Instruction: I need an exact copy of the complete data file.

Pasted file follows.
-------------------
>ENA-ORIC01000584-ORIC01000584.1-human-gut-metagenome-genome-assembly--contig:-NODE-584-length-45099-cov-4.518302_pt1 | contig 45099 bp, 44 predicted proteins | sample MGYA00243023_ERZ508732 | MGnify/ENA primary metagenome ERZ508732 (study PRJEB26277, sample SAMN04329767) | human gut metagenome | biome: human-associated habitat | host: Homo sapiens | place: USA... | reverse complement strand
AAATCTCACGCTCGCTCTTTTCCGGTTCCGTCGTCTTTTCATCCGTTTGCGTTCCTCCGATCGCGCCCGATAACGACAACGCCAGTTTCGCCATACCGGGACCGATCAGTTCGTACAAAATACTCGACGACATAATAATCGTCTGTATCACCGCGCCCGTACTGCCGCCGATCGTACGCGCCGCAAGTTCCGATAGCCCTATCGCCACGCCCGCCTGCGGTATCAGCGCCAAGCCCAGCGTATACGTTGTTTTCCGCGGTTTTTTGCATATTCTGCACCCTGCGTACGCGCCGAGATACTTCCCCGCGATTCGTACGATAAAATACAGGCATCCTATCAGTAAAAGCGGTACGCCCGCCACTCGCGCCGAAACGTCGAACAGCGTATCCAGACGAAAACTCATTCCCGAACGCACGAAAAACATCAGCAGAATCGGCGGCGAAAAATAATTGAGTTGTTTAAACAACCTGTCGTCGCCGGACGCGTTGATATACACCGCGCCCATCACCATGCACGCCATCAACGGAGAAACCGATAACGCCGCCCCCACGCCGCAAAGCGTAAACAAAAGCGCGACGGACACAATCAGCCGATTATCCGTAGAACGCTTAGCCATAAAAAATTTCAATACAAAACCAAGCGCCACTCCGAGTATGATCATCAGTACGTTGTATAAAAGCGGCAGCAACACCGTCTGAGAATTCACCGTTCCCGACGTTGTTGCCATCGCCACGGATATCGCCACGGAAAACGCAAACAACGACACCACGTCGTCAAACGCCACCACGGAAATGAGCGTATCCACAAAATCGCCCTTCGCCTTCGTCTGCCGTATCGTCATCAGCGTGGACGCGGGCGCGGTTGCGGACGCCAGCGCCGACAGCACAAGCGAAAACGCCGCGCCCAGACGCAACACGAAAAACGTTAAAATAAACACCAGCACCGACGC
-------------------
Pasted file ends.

>ENA-ORIC01000584-ORIC01000584.1-human-gut-metagenome-genome-assembly--contig:-NODE-584-length-45099-cov-4.518302_pt1 | contig 45099 bp, 44 predicted proteins | sample MGYA00243023_ERZ508732 | MGnify/ENA primary metagenome ERZ508732 (study PRJEB26277, sample SAMN04329767) | human gut metagenome | biome: human-associated habitat | host: Homo sapiens | place: USA... | reverse complement strand
AAATCTCACGCTCGCTCTTTTCCGGTTCCGTCGTCTTTTCATCCGTTTGCGTTCCTCCGATCGCGCCCGATAACGACAACGCCAGTTTCGCCATACCGGGACCGATCAGTTCGTACAAAATACTCGACGACATAATAATCGTCTGTATCACCGCGCCCGTACTGCCGCCGATCGTACGCGCCGCAAGTTCCGATAGCCCTATCGCCACGCCCGCCTGCGGTATCAGCGCCAAGCCCAGCGTATACGTTGTTTTCCGCGGTTTTTTGCATATTCTGCACCCTGCGTACGCGCCGAGATACTTCCCCGCGATTCGTACGATAAAATACAGGCATCCTATCAGTAAAAGCGGTACGCCCGCCACTCGCGCCGAAACGTCGAACAGCGTATCCAGACGAAAACTCATTCCCGAACGCACGAAAAACATCAGCAGAATCGGCGGCGAAAAATAATTGAGTTGTTTAAACAACCTGTCGTCGCCGGACGCGTTGATATACACCGCGCCCATCACCATGCACGCCATCAACGGAGAAACCGATAACGCCGCCCCCACGCCGCAAAGCGTAAACAAAAGCGCGACGGACACAATCAGCCGATTATCCGTAGAACGCTTAGCCATAAAAAATTTCAATACAAAACCAAGCGCCACTCCGAGTATGATCATCAGTACGTTGTATAAAAGCGGCAGCAACACCGTCTGAGAATTCACCGTTCCCGACGTTGTTGCCATCGCCACGGATATCGCCACGGAAAACGCAAACAACGACACCACGTCGTCAAACGCCACCACGGAAATGAGCGTATCCACAAAATCGCCCTTCGCCTTCGTCTGCCGTATCGTCATCAGCGTGGACGCGGGCGCGGTTGCGGACGCCAGCGCCGACAGCACAAGCGAAAACGCCGCGCCCAGACGCAACACGAAAAACGTTAAAATAAACACCAGCACCGACGC